Simon was my oldest son, born on 6th October 1977. He was fit and healthy, a normal 29 year old who didn’t drink or smoke.
On Friday 8th June 2007 I came home from doing some shopping to find Simon sitting at the computer. On my arrival he came into the kitchen and we had a conversation about what we would be having for dinner that evening, and then he went up to his bedroom to go on the Playstation. It was around 11.45am.
At 12.45pm I noticed that his car keys were still in the kitchen and he had an appointment in town at that time. I called him and got no reply. When I went up to his room I found him collapsed on the floor! Luckily I had a friend with me (Simon’s Godfather) so I called to him and he came up and started CPR while I dialled 999.
The ambulance was there within 2 minutes and they worked on Simon for 30 minutes – but there was nothing they could do. I actually knew he was gone when I found him.
I was told by the Coroner on the Monday that there was no obvious cause of death and that it was probably Sudden Adult Death Syndrome – and there would be an Inquest. We really couldn’t get our heads round the fact that nobody could tell us why Simon died. Like many others I gave permission for his heart to go to Brompton Hospital for tests which came back saying they too found nothing.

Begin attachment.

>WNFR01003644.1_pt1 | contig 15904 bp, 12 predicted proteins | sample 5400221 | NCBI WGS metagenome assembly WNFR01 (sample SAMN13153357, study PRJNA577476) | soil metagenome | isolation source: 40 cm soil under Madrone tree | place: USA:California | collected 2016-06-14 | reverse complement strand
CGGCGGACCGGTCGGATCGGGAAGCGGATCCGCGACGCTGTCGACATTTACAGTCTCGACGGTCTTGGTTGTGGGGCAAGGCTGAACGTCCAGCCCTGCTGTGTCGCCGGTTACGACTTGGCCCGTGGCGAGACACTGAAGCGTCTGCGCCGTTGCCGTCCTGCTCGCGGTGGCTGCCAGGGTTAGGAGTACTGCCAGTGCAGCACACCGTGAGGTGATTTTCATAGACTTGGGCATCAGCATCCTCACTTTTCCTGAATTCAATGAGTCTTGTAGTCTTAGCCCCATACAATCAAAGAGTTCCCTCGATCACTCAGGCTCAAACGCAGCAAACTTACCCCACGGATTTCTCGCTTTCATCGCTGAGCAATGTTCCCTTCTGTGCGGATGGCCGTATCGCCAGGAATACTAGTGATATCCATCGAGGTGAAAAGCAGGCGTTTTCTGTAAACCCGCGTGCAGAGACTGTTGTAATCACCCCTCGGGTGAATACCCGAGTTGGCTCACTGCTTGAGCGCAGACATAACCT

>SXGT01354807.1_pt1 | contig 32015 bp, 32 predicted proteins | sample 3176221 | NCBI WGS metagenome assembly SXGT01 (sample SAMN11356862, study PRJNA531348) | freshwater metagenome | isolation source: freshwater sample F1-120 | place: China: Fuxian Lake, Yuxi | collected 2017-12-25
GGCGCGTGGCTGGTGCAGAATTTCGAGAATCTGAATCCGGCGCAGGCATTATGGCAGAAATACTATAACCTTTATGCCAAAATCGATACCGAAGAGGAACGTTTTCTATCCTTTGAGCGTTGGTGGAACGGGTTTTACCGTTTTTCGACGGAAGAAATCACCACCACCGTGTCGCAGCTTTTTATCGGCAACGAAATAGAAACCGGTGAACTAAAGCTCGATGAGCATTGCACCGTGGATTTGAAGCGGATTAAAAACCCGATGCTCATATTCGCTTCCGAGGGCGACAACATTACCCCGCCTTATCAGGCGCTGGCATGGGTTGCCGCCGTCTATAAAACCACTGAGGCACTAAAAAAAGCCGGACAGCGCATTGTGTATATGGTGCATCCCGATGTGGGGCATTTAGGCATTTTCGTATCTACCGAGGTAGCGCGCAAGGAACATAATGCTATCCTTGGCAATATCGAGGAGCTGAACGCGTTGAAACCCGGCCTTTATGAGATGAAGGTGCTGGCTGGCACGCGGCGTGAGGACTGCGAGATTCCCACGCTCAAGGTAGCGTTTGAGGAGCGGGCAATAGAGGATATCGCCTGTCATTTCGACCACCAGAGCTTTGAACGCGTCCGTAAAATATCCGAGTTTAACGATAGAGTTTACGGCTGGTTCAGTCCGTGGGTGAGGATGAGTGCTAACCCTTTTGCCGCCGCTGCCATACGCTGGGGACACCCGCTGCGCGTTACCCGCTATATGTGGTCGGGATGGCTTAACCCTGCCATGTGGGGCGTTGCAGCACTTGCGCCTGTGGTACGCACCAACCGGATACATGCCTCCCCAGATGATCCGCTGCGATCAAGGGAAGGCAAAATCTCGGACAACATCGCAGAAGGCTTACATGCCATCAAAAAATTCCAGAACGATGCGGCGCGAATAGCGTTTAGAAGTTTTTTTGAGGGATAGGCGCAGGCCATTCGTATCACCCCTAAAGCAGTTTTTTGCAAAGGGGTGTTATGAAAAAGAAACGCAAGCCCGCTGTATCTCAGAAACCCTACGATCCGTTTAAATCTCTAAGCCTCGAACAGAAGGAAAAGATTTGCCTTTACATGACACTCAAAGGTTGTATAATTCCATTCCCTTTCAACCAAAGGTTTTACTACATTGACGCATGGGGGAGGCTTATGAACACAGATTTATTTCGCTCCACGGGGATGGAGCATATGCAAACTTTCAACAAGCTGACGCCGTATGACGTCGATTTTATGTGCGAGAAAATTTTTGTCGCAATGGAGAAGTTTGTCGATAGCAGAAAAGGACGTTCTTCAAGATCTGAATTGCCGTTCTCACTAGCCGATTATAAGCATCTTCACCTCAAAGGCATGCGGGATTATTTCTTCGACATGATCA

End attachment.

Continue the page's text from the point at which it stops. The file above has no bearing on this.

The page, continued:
Robert really struggled with the “” Natural Causes “” statement, as we all did.
While this was going on I was advised that myself (Marilyn), my husband John and our youngest son Robert should all have an ECG. Robert had his first and that was fine. A couple of days later John and I went for ours. John’s was fine but it showed on mine that I have Long QT Syndrome.
Simon’s Inquest is still ongoing so I informed the Coroner of my condition which he said he would pass on to the doctor doing Simon’s Inquest. I still don’t have a proper Death Certificate, as his death cannot be registered until all tests are finished. It is horrible not having any answers as to why a fit and healthy 29 year old dies – but I now tell myself that Simon probably had Long QT the same as me.
Robert and myself are now waiting for an appointment to have an Echocardiogram.
Its not until something like this happens to you that you discover just how many young people are dying, and I am so glad that a charity like CRY exists. I have found the information I have received from them very helpful and would like to say a big ‘Thank You’ to everyone involved at CRY.
Life will never be the same for us again without Simon in our lives – and his death has also greatly affected all his friends too.
I’m so glad that I am able to share my story with others who are suffering in the same way and my heart goes out to you all.